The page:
The same could be said about Lufthansa, which in mid-November started to roll out free and rapid preflight testing for certain flights between Munich and Hamburg in collaboration with the German biotech firm Centogene. "Successful testing of entire flights can be the key to revitalizing international air traffic," says Christina Foerster, Lufthansa Group's executive board member for customer, IT, and corporate responsibility.
There's data to support the idea that testing could reestablish consumer confidence. In a study published by the Global Business Travel Association (GBTA) in October, 76% of respondents said that rapid testing prior to departure -- with waived quarantining requirements for those who test negative -- would be the best way to open up international travel.
The barrier is a patchwork approach to entry requirements across state, regional, and international levels, and the lack of a unified system to verify results. In Hong Kong, for instance, travelers need to present a "physical, stamped, paper copy of results," says Collinson's Evans; travelers to other destinations need only log into a health portal for an agent to review.
Satzman doesn't see much of that changing. In the U.S., as in other countries, coordinated policy for airport testing would require unprecedented cooperation among agencies as wide-ranging as the Federal Aviation Administration, the Centers for Disease Control and Prevention, and the Department of Health and Human Services. But with infections in the U.S. reaching an all-time high, and Europe batting down its second wave, the need for testing has become more urgent. Add in the desire to make long-awaited holiday travels stick, and you have demand boiling over from passengers who are less concerned about quarantine requirements than keeping their relatives safe.
Against all these odds, airport testing efforts are gaining liftoff, thanks to a few recent developments. First is the recent, increased availability of rapid tests, which have allowed companies such as XpressSpa to think a bit further outside the box. Reliability is a growing positive, too: Just this week the NFL announced that it has helped prove the concept of a rapid test that's as reliable as PCR swabs.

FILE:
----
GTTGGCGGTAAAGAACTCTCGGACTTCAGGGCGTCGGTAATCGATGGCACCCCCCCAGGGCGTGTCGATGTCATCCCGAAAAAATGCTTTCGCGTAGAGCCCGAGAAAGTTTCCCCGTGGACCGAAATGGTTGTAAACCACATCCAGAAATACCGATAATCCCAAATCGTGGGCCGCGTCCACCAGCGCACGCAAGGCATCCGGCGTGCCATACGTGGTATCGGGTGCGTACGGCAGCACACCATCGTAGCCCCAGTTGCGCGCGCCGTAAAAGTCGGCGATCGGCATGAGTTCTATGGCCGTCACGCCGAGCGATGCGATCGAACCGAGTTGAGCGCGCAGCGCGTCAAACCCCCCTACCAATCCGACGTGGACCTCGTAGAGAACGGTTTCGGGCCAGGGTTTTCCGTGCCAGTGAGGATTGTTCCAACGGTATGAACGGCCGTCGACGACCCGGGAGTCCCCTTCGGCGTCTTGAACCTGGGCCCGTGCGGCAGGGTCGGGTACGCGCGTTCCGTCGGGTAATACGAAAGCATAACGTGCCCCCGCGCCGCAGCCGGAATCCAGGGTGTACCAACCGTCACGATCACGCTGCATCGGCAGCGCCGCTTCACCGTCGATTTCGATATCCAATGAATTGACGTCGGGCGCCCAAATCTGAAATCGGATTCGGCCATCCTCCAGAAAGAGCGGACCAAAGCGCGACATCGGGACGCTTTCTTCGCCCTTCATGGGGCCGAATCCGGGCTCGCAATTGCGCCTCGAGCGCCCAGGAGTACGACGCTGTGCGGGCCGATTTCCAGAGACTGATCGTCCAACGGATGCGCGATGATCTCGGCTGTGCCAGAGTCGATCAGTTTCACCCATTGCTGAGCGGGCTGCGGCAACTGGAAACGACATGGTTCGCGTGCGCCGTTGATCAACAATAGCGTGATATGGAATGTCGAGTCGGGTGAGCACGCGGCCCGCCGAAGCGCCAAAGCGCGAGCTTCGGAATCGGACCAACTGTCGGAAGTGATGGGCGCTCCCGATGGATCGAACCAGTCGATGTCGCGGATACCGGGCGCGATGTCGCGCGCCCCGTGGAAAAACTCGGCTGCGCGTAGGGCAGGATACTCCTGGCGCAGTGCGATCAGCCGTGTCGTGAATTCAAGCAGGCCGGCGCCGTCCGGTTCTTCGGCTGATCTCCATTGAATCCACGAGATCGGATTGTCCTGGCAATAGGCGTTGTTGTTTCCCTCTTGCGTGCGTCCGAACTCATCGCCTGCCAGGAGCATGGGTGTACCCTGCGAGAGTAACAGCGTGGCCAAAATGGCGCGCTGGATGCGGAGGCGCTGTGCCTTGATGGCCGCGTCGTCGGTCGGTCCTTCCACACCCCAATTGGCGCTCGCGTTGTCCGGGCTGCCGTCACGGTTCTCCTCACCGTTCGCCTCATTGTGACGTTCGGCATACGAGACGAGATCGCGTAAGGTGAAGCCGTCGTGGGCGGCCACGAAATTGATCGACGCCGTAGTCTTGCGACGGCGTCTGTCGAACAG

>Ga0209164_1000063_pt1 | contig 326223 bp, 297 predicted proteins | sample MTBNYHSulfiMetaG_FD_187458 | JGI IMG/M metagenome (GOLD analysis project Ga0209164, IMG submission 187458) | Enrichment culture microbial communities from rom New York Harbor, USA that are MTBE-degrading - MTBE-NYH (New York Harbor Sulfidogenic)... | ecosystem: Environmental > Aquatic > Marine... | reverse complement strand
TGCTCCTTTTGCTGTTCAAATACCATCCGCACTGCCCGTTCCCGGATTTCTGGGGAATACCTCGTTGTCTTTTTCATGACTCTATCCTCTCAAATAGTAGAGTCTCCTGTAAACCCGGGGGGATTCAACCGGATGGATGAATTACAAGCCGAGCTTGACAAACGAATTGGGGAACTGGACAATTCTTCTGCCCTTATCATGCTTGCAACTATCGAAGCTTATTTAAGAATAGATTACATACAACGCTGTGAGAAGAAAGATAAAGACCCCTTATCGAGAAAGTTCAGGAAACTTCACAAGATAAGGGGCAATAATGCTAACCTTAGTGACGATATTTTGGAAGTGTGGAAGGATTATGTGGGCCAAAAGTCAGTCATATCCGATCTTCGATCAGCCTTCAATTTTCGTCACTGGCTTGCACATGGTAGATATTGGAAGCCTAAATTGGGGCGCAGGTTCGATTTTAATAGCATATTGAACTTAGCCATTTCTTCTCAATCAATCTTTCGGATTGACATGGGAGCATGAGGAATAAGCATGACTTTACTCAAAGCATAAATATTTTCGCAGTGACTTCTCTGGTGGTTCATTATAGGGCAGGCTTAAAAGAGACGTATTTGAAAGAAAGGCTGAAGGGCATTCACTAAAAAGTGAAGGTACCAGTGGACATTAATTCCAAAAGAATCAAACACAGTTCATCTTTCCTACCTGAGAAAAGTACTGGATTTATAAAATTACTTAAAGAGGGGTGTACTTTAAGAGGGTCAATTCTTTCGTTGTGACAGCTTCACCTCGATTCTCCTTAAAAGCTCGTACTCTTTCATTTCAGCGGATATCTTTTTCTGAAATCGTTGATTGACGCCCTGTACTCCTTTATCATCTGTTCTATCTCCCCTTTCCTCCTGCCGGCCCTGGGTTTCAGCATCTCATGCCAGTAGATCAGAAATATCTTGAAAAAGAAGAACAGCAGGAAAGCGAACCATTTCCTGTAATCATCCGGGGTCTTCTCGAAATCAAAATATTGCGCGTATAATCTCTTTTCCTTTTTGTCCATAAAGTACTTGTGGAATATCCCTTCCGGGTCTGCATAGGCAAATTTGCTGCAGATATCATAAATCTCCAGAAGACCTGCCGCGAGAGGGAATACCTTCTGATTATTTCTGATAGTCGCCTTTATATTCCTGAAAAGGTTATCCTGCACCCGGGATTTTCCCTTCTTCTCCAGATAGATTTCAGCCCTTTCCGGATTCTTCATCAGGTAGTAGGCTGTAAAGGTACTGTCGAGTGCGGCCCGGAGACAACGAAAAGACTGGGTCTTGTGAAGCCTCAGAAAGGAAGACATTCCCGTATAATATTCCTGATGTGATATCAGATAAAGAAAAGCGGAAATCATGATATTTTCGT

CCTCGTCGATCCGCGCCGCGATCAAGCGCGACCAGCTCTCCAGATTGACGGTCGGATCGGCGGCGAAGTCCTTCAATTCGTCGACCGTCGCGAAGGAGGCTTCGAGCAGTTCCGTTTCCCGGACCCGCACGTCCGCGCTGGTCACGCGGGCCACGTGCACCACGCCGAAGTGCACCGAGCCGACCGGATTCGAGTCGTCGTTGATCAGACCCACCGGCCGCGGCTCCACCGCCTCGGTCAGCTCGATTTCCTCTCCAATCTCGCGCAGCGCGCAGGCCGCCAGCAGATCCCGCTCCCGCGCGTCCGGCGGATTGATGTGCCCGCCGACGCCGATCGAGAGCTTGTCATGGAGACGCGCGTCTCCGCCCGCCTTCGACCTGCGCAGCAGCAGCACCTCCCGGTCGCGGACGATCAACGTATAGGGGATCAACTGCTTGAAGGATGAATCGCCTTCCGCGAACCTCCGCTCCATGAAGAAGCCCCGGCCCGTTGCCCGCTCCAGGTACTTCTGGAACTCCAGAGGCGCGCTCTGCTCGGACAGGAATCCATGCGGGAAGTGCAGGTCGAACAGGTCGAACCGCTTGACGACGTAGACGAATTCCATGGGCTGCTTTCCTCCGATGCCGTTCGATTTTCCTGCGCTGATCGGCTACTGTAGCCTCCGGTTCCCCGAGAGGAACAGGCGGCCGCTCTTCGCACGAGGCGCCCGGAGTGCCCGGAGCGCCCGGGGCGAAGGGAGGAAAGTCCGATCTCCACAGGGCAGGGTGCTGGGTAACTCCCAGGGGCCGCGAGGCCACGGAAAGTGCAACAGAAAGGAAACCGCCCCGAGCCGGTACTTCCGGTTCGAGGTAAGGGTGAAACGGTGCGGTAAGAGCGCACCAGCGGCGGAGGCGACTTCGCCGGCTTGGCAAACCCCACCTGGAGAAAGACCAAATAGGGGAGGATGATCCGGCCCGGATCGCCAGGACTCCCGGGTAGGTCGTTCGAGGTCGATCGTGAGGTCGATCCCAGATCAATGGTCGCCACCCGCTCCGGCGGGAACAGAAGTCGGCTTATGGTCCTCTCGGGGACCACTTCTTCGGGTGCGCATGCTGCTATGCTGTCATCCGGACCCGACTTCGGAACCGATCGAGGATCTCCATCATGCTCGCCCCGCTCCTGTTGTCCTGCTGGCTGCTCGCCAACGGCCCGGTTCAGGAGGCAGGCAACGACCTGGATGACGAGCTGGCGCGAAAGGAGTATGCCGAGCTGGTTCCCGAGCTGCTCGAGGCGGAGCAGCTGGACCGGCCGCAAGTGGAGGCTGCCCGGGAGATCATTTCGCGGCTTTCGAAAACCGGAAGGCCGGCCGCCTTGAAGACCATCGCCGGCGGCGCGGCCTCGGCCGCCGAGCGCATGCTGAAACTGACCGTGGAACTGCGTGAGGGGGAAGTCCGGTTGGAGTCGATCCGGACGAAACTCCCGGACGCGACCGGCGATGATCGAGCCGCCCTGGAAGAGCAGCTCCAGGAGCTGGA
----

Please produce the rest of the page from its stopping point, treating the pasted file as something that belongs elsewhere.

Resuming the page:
Then there's interest from airlines, who are seeing wide adoption of a vaccine as too far-off to suit their financial hopes. "Airlines are the ones stringing together the air bridges," says Satzman, referring to the joint participation of two destinations in a preapproved testing requirement for entry. "They see us as a strategic partner because we're the only ones that will be in various airports."
As a result, Satzman says XpressSpa is carrying out negotiations with nearly every major American carrier, from implementing a pilot program that one airline hopes to roll out across all of its busiest airports to bundling the price of a required preflight COVID test with airfares.
The next steps, say both Satzman and Evans, involve creating digital passports via which results could be uploaded and accessed by airline agents and border control officials, as needed. (Imagine, for instance, not being able to board a plane unless you scanned your boarding pass and your digital health app at the gate.)
Then, Satzman says, it can be time to look at the next chapter: administering vaccines in addition to tests, and providing additional services such as strep throat tests to help unwell passengers decide whether it's prudent to board a plane.
"Whether we call this XCheck or something else-whatever this turns into, I do believe it will be bigger than the XpressSpa business," Satzman adds. "There's a lot to do in airports. And we're going to do it, step by step by step."